Last night’s address by President Obama was a huge disappointment, but one that should have been entirely expected. At the end of the day, while there may be a distinct improvement in style, there’s very little difference in terms of substance between this “commander in chief” and the former one. How depressing.
I’m with John Cole on this one: “I just don’t know what to think.”
Is it any wonder that most people are so cynical and disaffected when it comes to expecting any real change from politicians that are more often than not entirely fungible, held hostage to the corporate interests that get them installed in office and then generously provide for their welfare in perpetuity through respectable forms of bribery… It’s all such a fraudulent sham.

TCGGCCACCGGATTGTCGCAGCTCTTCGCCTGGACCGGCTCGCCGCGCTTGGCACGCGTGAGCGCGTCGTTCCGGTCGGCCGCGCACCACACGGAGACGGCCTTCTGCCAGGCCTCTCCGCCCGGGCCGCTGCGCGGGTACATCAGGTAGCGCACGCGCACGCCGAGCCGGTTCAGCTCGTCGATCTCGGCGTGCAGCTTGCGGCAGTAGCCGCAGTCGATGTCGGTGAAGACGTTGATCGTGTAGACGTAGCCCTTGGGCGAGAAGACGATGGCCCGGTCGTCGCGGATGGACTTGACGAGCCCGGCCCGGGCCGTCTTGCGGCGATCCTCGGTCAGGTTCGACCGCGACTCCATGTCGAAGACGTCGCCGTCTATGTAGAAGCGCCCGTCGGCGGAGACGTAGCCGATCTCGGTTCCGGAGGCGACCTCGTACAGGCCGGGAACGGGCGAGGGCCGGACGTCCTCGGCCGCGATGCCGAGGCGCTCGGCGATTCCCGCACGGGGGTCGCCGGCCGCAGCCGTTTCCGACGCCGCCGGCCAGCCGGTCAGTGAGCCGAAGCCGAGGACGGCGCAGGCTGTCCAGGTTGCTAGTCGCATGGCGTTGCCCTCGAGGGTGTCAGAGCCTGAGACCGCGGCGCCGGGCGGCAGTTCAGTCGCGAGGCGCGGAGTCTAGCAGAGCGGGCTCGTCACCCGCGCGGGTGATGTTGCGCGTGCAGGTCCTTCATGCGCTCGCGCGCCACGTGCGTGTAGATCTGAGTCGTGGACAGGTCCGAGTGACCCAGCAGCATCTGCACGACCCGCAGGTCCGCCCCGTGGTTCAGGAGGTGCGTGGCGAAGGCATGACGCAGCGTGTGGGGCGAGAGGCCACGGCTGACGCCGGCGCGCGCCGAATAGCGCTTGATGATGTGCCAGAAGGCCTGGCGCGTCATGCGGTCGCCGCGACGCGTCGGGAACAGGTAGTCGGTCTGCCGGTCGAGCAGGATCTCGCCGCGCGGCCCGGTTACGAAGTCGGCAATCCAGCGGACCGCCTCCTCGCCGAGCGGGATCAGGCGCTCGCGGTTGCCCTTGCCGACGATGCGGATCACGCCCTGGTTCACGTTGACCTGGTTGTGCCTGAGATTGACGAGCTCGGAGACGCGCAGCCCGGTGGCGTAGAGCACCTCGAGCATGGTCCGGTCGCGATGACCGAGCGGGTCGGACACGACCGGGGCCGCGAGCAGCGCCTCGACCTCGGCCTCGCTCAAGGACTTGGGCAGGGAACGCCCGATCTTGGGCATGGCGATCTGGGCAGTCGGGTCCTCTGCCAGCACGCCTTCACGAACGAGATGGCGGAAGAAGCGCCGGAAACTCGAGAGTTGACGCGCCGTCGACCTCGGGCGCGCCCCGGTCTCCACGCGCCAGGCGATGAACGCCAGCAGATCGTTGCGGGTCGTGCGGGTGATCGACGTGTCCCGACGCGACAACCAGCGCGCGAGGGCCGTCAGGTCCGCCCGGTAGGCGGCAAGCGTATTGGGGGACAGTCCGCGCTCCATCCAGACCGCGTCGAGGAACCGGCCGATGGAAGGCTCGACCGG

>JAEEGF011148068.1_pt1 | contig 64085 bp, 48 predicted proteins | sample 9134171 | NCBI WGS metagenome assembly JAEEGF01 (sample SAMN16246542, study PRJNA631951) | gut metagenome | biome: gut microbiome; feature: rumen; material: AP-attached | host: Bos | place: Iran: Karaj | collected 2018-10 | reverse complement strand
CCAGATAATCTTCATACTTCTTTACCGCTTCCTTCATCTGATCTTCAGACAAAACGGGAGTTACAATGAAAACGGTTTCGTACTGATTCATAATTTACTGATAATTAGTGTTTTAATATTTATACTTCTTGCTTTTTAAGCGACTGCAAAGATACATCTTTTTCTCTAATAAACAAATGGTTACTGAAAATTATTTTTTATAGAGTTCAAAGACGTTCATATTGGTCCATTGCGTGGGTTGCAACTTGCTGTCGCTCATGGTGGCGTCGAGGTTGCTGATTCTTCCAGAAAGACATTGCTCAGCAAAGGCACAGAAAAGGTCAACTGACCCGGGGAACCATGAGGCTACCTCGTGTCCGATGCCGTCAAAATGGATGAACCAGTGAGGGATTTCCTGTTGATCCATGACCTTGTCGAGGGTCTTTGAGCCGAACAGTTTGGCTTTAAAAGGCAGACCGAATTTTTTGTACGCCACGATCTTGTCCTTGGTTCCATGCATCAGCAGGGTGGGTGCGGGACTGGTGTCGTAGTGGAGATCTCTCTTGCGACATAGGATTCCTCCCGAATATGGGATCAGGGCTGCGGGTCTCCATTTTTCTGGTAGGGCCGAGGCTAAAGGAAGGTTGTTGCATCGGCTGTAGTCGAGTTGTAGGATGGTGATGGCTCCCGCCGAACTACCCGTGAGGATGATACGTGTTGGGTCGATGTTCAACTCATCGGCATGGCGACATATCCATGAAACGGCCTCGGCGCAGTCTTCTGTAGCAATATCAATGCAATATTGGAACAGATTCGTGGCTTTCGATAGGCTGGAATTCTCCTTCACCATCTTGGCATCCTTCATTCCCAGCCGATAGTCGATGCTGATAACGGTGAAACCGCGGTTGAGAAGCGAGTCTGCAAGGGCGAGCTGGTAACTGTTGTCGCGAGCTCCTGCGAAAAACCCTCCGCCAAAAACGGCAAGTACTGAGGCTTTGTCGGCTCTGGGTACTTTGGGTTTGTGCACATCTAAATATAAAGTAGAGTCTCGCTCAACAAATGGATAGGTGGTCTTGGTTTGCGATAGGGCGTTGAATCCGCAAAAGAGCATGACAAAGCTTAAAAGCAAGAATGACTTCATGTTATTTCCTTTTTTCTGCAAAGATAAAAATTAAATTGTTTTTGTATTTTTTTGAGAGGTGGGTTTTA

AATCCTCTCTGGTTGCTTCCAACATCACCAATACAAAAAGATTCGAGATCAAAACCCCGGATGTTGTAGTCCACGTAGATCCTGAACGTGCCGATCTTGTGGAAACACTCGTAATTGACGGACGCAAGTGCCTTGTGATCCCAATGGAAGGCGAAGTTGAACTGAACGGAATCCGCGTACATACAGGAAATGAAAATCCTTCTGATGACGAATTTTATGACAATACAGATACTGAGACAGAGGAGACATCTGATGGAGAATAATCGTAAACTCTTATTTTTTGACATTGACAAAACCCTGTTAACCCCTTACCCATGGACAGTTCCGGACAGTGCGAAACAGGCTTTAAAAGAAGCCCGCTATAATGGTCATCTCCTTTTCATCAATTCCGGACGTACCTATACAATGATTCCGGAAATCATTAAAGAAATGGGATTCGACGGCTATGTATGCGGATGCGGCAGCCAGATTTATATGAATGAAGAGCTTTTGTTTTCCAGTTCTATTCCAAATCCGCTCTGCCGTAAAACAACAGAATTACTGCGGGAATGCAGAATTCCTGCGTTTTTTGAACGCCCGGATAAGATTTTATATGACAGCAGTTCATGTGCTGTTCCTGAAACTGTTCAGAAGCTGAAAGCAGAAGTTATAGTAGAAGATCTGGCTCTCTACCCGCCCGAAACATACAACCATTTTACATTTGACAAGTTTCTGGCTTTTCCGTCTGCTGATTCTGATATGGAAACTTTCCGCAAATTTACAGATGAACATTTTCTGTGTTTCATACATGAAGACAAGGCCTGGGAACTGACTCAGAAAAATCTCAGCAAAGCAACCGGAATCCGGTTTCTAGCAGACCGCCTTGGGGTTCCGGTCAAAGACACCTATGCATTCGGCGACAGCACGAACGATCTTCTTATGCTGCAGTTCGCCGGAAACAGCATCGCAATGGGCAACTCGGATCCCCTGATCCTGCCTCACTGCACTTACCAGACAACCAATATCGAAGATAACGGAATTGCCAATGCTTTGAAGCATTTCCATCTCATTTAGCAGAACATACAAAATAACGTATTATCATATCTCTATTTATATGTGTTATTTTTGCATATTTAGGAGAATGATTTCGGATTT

And with that, I need to take a shower, a long walk in the sunshine and another sanity-regenerating sabbatical away from all this nonsense for a while.
More of Michael Moore’s recent interview on Sean Hannity’s show.
WARNING: The mendacity factor here is simply off the register. Watching this video could make your head explode. Viewer discretion is advised.
In addition to his continued failure to deliver on a solemn promise to donate money to the families of military veterans in exchange for being waterboarded (something I’d dearly love to witness after having watched this) in order to “prove” that it isn’t actually torture, let’s add his probable inability to back up his assertion that he currently pays more than 60 percent of his income in various forms of taxes.